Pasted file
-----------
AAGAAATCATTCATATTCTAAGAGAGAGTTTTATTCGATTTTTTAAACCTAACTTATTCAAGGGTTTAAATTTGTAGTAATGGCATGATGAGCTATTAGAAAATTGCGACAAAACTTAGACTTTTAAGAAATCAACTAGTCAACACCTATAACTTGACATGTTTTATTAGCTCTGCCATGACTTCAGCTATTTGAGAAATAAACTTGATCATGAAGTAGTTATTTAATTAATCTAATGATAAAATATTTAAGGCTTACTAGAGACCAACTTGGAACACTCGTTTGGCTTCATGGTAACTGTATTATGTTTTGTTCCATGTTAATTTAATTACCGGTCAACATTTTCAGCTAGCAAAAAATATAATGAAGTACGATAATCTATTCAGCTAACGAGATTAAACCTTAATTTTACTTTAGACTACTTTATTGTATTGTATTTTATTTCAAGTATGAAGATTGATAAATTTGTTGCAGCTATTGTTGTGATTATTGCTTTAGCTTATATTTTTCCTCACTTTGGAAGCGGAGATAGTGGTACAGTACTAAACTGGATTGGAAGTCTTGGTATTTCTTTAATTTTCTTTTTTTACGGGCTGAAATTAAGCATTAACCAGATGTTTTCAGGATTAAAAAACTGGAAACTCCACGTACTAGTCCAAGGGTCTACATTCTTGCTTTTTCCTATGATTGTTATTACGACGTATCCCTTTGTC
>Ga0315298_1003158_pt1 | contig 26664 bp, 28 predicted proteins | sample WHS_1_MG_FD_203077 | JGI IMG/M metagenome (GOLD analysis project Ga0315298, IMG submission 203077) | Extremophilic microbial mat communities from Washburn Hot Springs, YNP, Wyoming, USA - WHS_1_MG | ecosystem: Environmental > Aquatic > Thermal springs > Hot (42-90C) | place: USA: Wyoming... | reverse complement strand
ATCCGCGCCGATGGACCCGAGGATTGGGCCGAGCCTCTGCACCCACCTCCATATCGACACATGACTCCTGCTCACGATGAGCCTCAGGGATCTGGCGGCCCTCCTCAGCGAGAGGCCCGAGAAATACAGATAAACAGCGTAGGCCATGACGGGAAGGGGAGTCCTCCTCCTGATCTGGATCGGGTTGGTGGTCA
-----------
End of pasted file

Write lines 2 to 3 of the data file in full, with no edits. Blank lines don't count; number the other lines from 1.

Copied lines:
>Ga0315298_1003158_pt1 | contig 26664 bp, 28 predicted proteins | sample WHS_1_MG_FD_203077 | JGI IMG/M metagenome (GOLD analysis project Ga0315298, IMG submission 203077) | Extremophilic microbial mat communities from Washburn Hot Springs, YNP, Wyoming, USA - WHS_1_MG | ecosystem: Environmental > Aquatic > Thermal springs > Hot (42-90C) | place: USA: Wyoming... | reverse complement strand
ATCCGCGCCGATGGACCCGAGGATTGGGCCGAGCCTCTGCACCCACCTCCATATCGACACATGACTCCTGCTCACGATGAGCCTCAGGGATCTGGCGGCCCTCCTCAGCGAGAGGCCCGAGAAATACAGATAAACAGCGTAGGCCATGACGGGAAGGGGAGTCCTCCTCCTGATCTGGATCGGGTTGGTGGTCA